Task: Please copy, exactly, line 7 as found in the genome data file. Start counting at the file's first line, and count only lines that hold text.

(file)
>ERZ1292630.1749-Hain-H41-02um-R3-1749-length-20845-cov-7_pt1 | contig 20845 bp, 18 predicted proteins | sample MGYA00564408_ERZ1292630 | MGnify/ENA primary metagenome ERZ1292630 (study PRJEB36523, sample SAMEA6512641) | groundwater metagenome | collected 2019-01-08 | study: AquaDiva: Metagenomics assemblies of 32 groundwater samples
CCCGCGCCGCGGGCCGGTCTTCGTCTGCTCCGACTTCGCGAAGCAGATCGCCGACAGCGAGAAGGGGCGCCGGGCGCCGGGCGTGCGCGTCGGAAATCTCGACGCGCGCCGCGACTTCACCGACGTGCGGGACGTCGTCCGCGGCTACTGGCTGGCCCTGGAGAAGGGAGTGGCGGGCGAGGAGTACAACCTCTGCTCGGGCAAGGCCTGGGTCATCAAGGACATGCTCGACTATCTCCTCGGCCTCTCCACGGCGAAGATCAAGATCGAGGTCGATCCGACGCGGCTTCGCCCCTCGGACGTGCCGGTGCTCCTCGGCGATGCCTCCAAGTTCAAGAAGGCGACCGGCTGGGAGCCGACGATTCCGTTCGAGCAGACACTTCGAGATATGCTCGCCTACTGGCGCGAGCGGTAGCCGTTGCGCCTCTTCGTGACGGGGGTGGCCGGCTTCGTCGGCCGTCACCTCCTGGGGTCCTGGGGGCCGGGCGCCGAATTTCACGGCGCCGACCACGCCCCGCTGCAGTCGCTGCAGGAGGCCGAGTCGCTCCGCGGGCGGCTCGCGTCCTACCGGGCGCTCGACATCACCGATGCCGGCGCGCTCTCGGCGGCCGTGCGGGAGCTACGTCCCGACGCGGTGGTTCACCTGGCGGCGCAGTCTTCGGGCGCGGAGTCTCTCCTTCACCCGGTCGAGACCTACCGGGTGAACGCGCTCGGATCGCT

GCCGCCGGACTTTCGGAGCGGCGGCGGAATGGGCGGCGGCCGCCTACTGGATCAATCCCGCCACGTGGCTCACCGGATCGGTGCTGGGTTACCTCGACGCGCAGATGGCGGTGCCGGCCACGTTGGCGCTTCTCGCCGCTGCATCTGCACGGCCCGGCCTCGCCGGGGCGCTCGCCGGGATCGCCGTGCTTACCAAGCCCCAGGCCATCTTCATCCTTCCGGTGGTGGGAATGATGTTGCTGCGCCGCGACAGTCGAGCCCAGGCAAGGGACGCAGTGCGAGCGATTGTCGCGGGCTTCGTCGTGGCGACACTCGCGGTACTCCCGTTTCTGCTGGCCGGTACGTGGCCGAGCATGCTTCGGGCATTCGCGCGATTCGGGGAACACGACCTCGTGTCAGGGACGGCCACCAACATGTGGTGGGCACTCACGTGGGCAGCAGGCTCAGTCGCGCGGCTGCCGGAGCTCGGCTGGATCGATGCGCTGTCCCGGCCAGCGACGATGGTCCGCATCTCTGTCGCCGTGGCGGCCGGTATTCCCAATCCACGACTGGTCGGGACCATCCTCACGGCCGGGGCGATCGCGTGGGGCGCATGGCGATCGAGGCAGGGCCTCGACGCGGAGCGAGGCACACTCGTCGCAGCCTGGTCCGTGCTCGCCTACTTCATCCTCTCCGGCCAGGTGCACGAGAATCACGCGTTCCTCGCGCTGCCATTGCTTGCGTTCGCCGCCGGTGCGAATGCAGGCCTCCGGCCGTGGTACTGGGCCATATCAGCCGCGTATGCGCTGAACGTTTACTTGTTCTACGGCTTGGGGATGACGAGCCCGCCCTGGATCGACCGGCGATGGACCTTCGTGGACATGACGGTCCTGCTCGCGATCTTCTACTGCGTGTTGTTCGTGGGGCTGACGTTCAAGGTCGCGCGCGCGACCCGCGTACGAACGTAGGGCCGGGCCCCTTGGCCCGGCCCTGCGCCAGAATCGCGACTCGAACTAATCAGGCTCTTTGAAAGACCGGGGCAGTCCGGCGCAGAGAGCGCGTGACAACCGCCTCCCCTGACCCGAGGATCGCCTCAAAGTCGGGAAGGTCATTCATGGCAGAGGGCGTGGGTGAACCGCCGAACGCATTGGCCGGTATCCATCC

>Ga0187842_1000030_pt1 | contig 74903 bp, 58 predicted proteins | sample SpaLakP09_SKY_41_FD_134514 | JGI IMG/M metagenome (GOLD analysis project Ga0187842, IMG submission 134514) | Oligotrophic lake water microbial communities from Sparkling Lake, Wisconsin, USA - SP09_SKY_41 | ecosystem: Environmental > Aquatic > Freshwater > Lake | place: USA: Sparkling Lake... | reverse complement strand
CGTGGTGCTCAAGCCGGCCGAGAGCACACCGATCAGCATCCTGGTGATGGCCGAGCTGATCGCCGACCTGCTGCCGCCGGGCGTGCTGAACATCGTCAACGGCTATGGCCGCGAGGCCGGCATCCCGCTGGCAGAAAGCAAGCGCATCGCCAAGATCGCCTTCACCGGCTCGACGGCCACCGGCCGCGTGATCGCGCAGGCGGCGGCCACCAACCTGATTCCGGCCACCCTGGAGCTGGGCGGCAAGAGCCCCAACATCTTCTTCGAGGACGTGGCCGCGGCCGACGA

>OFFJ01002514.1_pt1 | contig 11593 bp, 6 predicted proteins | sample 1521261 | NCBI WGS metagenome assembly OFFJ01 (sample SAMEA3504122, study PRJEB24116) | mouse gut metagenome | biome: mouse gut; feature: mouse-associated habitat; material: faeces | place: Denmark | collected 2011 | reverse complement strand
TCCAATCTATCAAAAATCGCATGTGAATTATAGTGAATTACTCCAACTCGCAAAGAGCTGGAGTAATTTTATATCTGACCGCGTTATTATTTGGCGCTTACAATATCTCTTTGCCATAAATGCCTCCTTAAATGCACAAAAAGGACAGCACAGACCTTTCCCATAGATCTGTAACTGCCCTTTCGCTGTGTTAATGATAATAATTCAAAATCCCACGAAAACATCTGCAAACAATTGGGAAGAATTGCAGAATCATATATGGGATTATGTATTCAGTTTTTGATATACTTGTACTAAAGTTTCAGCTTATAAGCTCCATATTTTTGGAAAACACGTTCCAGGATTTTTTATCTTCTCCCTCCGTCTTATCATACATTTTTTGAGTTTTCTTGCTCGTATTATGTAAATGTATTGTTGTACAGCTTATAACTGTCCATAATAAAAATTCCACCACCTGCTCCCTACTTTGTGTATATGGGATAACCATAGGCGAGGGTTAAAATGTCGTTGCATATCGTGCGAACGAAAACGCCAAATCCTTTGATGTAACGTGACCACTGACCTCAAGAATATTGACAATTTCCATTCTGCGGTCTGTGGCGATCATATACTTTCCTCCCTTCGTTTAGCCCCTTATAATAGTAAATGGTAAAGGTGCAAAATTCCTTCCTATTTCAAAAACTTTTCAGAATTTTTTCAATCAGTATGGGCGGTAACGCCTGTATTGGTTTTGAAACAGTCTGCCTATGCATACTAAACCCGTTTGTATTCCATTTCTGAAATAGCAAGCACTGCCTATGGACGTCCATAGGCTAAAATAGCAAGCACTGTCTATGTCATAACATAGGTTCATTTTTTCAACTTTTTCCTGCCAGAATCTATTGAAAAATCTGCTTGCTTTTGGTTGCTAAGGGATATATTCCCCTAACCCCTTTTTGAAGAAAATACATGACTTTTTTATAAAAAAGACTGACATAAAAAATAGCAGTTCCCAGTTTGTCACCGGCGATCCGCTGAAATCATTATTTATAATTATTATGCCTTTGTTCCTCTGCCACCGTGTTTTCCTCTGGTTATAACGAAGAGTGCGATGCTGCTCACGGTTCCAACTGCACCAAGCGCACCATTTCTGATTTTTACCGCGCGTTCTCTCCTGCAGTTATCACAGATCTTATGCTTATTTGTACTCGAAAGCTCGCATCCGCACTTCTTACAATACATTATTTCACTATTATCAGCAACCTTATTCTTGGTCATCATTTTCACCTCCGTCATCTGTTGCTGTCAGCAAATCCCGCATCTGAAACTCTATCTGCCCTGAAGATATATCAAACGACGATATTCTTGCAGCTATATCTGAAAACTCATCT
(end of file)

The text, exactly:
TCCAATCTATCAAAAATCGCATGTGAATTATAGTGAATTACTCCAACTCGCAAAGAGCTGGAGTAATTTTATATCTGACCGCGTTATTATTTGGCGCTTACAATATCTCTTTGCCATAAATGCCTCCTTAAATGCACAAAAAGGACAGCACAGACCTTTCCCATAGATCTGTAACTGCCCTTTCGCTGTGTTAATGATAATAATTCAAAATCCCACGAAAACATCTGCAAACAATTGGGAAGAATTGCAGAATCATATATGGGATTATGTATTCAGTTTTTGATATACTTGTACTAAAGTTTCAGCTTATAAGCTCCATATTTTTGGAAAACACGTTCCAGGATTTTTTATCTTCTCCCTCCGTCTTATCATACATTTTTTGAGTTTTCTTGCTCGTATTATGTAAATGTATTGTTGTACAGCTTATAACTGTCCATAATAAAAATTCCACCACCTGCTCCCTACTTTGTGTATATGGGATAACCATAGGCGAGGGTTAAAATGTCGTTGCATATCGTGCGAACGAAAACGCCAAATCCTTTGATGTAACGTGACCACTGACCTCAAGAATATTGACAATTTCCATTCTGCGGTCTGTGGCGATCATATACTTTCCTCCCTTCGTTTAGCCCCTTATAATAGTAAATGGTAAAGGTGCAAAATTCCTTCCTATTTCAAAAACTTTTCAGAATTTTTTCAATCAGTATGGGCGGTAACGCCTGTATTGGTTTTGAAACAGTCTGCCTATGCATACTAAACCCGTTTGTATTCCATTTCTGAAATAGCAAGCACTGCCTATGGACGTCCATAGGCTAAAATAGCAAGCACTGTCTATGTCATAACATAGGTTCATTTTTTCAACTTTTTCCTGCCAGAATCTATTGAAAAATCTGCTTGCTTTTGGTTGCTAAGGGATATATTCCCCTAACCCCTTTTTGAAGAAAATACATGACTTTTTTATAAAAAAGACTGACATAAAAAATAGCAGTTCCCAGTTTGTCACCGGCGATCCGCTGAAATCATTATTTATAATTATTATGCCTTTGTTCCTCTGCCACCGTGTTTTCCTCTGGTTATAACGAAGAGTGCGATGCTGCTCACGGTTCCAACTGCACCAAGCGCACCATTTCTGATTTTTACCGCGCGTTCTCTCCTGCAGTTATCACAGATCTTATGCTTATTTGTACTCGAAAGCTCGCATCCGCACTTCTTACAATACATTATTTCACTATTATCAGCAACCTTATTCTTGGTCATCATTTTCACCTCCGTCATCTGTTGCTGTCAGCAAATCCCGCATCTGAAACTCTATCTGCCCTGAAGATATATCAAACGACGATATTCTTGCAGCTATATCTGAAAACTCATCT